US8607791B2 (en) 2010-06-30 2013-12-17 Covidien Lp Ventilator-initiated prompt regarding auto-PEEP detection during pressure ventilation
US8607788B2 (en) 2010-06-30 2013-12-17 Covidien Lp Ventilator-initiated prompt regarding auto-PEEP detection during volume ventilation of triggering patient exhibiting obstructive component
US8676285B2 (en) 2010-07-28 2014-03-18 Covidien Lp Methods for validating patient identity
US8554298B2 (en) 2010-09-21 2013-10-08 Cividien LP Medical ventilator with integrated oximeter data
US8595639B2 (en) 2010-11-29 2013-11-26 Covidien Lp Ventilator-initiated prompt regarding detection of fluctuations in resistance
US8757153B2 (en) 2010-11-29 2014-06-24 Covidien Lp Ventilator-initiated prompt regarding detection of double triggering during ventilation
US8757152B2 (en) 2010-11-29 2014-06-24 Covidien Lp Ventilator-initiated prompt regarding detection of double triggering during a volume-control breath type
US8676529B2 (en) 2011-01-31 2014-03-18 Covidien Lp Systems and methods for simulation and software testing
US8788236B2 (en) 2011-01-31 2014-07-22 Covidien Lp Systems and methods for medical device testing
US8576200B2 (en) * 2011-02-03 2013-11-05 Hong Kong Applied Science And Technology Research Institute Co. Ltd. Multiple-input touch panel and method for gesture recognition
US8783250B2 (en) 2011-02-27 2014-07-22 Covidien Lp Methods and systems for transitory ventilation support
US9038633B2 (en) 2011-03-02 2015-05-26 Covidien Lp Ventilator-initiated prompt regarding high delivered tidal volume
US8714154B2 (en) 2011-03-30 2014-05-06 Covidien Lp Systems and methods for automatic adjustment of ventilator settings
US9629971B2 (en) 2011-04-29 2017-04-25 Covidien Lp Methods and systems for exhalation control and trajectory optimization
US8776792B2 (en) 2011-04-29 2014-07-15 Covidien Lp Methods and systems for volume-targeted minimum pressure-control ventilation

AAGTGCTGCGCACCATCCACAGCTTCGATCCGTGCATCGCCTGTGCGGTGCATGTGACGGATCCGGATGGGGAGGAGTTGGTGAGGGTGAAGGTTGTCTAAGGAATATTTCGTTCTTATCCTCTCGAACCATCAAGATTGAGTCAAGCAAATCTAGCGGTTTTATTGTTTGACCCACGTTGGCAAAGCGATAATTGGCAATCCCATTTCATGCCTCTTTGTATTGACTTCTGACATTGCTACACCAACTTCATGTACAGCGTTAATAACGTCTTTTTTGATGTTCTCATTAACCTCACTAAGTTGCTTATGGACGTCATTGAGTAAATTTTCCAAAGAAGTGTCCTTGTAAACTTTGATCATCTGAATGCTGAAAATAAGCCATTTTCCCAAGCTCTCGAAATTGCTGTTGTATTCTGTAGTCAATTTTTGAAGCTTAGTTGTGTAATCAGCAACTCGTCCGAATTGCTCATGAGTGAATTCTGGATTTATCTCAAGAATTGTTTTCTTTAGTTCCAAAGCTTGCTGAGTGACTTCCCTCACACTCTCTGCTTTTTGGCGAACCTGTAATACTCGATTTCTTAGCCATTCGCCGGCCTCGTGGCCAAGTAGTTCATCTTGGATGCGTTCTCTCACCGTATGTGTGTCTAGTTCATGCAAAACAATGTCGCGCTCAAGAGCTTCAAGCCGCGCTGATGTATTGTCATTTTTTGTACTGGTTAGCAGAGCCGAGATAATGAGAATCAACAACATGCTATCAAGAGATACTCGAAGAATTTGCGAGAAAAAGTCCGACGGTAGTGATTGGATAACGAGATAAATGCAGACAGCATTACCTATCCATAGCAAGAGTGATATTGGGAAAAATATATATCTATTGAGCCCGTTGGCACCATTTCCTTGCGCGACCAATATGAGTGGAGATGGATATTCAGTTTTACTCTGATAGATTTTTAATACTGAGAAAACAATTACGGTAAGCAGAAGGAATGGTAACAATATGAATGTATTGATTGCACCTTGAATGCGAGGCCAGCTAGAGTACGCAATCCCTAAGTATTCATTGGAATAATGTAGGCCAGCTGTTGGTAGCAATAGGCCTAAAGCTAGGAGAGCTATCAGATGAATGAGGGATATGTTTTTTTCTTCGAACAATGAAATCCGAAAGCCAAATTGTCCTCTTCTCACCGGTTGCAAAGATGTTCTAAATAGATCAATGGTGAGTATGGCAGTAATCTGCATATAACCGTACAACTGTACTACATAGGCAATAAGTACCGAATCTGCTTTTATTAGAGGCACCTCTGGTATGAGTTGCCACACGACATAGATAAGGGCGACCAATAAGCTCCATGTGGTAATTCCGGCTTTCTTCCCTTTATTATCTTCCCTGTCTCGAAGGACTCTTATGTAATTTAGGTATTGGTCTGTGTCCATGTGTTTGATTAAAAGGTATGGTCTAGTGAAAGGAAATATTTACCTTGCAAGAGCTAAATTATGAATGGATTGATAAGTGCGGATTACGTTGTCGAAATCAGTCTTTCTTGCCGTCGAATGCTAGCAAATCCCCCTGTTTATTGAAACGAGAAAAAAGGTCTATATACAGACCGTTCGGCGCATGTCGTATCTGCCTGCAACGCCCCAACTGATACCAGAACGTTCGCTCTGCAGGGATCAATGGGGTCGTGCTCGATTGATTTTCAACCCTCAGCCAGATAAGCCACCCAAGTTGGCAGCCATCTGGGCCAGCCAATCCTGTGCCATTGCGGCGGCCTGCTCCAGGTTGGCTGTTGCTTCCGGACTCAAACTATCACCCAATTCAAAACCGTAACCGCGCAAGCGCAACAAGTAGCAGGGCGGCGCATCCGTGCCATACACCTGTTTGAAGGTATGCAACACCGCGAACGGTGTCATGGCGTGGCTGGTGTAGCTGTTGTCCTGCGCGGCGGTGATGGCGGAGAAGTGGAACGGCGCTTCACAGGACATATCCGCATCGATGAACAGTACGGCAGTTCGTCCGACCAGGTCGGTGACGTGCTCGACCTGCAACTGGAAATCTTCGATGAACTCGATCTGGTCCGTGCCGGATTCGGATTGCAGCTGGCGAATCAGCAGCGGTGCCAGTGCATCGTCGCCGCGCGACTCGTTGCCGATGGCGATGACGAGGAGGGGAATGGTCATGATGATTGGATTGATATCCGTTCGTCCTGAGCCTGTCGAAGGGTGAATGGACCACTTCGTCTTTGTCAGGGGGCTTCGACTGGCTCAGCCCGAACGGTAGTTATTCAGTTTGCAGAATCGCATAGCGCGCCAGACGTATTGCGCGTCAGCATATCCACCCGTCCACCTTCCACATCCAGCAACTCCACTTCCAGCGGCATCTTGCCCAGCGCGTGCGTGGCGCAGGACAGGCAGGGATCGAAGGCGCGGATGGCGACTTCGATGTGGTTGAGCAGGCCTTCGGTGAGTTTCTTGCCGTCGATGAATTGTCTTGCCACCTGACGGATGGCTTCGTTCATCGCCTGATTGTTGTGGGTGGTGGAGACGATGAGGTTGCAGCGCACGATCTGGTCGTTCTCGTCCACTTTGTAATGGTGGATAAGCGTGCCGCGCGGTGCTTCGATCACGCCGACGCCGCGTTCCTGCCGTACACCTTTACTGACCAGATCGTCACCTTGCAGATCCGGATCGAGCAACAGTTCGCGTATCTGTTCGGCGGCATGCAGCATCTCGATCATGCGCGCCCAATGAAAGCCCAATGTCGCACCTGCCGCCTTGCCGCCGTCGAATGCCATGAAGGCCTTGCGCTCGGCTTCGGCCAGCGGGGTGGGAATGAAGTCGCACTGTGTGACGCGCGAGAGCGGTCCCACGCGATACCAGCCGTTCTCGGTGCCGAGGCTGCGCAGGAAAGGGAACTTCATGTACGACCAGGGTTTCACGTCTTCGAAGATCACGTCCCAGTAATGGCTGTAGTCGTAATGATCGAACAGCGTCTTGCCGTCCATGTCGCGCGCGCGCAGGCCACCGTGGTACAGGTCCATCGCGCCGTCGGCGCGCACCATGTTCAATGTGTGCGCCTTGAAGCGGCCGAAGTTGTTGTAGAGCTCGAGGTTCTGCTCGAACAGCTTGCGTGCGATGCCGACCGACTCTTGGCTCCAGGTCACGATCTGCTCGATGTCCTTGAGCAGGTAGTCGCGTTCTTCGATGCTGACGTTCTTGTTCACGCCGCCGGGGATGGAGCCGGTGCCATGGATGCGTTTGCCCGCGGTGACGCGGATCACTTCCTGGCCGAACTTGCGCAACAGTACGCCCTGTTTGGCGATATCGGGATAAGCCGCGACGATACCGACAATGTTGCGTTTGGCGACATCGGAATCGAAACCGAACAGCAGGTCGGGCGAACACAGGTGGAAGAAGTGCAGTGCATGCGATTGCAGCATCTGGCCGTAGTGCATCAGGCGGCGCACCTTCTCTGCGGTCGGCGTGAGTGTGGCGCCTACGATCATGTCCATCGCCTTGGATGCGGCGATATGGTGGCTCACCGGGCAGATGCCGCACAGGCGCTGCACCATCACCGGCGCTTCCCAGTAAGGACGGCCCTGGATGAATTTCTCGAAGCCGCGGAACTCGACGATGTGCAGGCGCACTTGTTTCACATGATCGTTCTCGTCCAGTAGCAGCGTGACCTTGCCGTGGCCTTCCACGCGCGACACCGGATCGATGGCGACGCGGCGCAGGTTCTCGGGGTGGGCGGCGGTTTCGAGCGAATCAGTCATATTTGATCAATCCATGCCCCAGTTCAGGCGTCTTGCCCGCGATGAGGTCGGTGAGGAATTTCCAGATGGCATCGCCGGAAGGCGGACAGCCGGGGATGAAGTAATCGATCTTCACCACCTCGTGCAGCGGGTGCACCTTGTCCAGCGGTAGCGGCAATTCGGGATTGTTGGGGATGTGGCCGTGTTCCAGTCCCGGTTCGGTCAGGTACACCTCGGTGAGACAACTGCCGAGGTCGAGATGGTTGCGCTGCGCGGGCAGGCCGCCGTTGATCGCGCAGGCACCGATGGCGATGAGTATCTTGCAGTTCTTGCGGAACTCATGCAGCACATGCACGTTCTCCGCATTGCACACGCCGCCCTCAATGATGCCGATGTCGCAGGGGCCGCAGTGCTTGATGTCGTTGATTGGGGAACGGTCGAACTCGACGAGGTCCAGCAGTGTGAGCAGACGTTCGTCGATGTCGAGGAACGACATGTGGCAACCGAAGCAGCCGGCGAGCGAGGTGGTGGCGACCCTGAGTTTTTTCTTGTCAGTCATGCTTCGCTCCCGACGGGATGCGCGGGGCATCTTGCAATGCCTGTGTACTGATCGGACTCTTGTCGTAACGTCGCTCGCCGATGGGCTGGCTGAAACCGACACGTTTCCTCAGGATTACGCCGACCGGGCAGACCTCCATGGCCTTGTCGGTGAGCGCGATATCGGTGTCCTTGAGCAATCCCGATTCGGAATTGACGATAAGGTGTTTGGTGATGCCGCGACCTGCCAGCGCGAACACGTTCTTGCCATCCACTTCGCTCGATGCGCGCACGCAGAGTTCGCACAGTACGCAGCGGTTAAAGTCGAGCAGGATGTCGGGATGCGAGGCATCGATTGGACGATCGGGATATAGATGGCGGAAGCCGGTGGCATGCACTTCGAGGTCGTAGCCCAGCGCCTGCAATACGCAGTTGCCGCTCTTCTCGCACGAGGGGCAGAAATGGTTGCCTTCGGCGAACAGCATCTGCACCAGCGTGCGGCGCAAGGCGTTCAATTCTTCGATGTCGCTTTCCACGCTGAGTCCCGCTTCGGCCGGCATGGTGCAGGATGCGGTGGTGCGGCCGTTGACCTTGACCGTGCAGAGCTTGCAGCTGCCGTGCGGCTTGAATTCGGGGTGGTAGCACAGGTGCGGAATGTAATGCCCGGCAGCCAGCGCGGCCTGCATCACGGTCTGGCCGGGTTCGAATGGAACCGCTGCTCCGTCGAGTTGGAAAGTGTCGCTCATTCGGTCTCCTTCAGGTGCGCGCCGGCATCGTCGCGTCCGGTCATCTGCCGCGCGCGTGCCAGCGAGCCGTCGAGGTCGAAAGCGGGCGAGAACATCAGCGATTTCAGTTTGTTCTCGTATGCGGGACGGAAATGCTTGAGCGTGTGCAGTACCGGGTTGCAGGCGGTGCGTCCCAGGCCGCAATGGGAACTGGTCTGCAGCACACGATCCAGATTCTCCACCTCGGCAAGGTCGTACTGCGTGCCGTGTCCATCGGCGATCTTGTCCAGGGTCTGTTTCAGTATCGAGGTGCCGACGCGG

CN102184061B (en) * 2011-06-14 2013-05-29 广州视睿电子科技有限公司 Infrared tube detection method and device of touch screen
US9089657B2 (en) 2011-10-31 2015-07-28 Covidien Lp Methods and systems for gating user initiated increases in oxygen concentration during ventilation
WO2013081896A1 (en) 2011-11-28 2013-06-06 Corning Incorporated Robust optical touch-screen systems and methods using a planar transparent sheet
WO2013081894A1 (en) 2011-11-28 2013-06-06 Corning Incorporated Optical touch-screen systems and methods using a planar transparent sheet
EP2786234A4 (en) * 2011-11-28 2015-08-26 Neonode Inc Optical elements with alternating reflective lens facets
US9364624B2 (en) 2011-12-07 2016-06-14 Covidien Lp Methods and systems for adaptive base flow
US9498589B2 (en) 2011-12-31 2016-11-22 Covidien Lp Methods and systems for adaptive base flow and leak compensation
US9022031B2 (en) 2012-01-31 2015-05-05 Covidien Lp Using estimated carinal pressure for feedback control of carinal pressure during ventilation
US9052414B2 (en) 2012-02-07 2015-06-09 Microsoft Technology Licensing, Llc Virtual image device
US9354748B2 (en) 2012-02-13 2016-05-31 Microsoft Technology Licensing, Llc Optical stylus interaction
US8749529B2 (en) 2012-03-01 2014-06-10 Microsoft Corporation Sensor-in-pixel display system with near infrared filter
US9298236B2 (en) 2012-03-02 2016-03-29 Microsoft Technology Licensing, Llc Multi-stage power adapter configured to provide a first power level upon initial connection of the power adapter to the host device and a second power level thereafter upon notification from the host device to the power adapter
US9460029B2 (en) 2012-03-02 2016-10-04 Microsoft Technology Licensing, Llc Pressure sensitive keys
US8873227B2 (en) 2012-03-02 2014-10-28 Microsoft Corporation Flexible hinge support layer
US9075566B2 (en) 2012-03-02 2015-07-07 Microsoft Technoogy Licensing, LLC Flexible hinge spine
US9870066B2 (en) 2012-03-02 2018-01-16 Microsoft Technology Licensing, Llc Method of manufacturing an input device
US9327089B2 (en) 2012-03-30 2016-05-03 Covidien Lp Methods and systems for compensation of tubing related loss effects
US8844526B2 (en) 2012-03-30 2014-09-30 Covidien Lp Methods and systems for triggering with unknown base flow
US9993604B2 (en) 2012-04-27 2018-06-12 Covidien Lp Methods and systems for an optimized proportional assist ventilation
US9144658B2 (en) 2012-04-30 2015-09-29 Covidien Lp Minimizing imposed expiratory resistance of mechanical ventilator by optimizing exhalation valve control
EP2852878A4 (en) * 2012-05-23 2016-02-17 Flatfrog Lab Ab Touch-sensitive apparatus with improved spatial resolution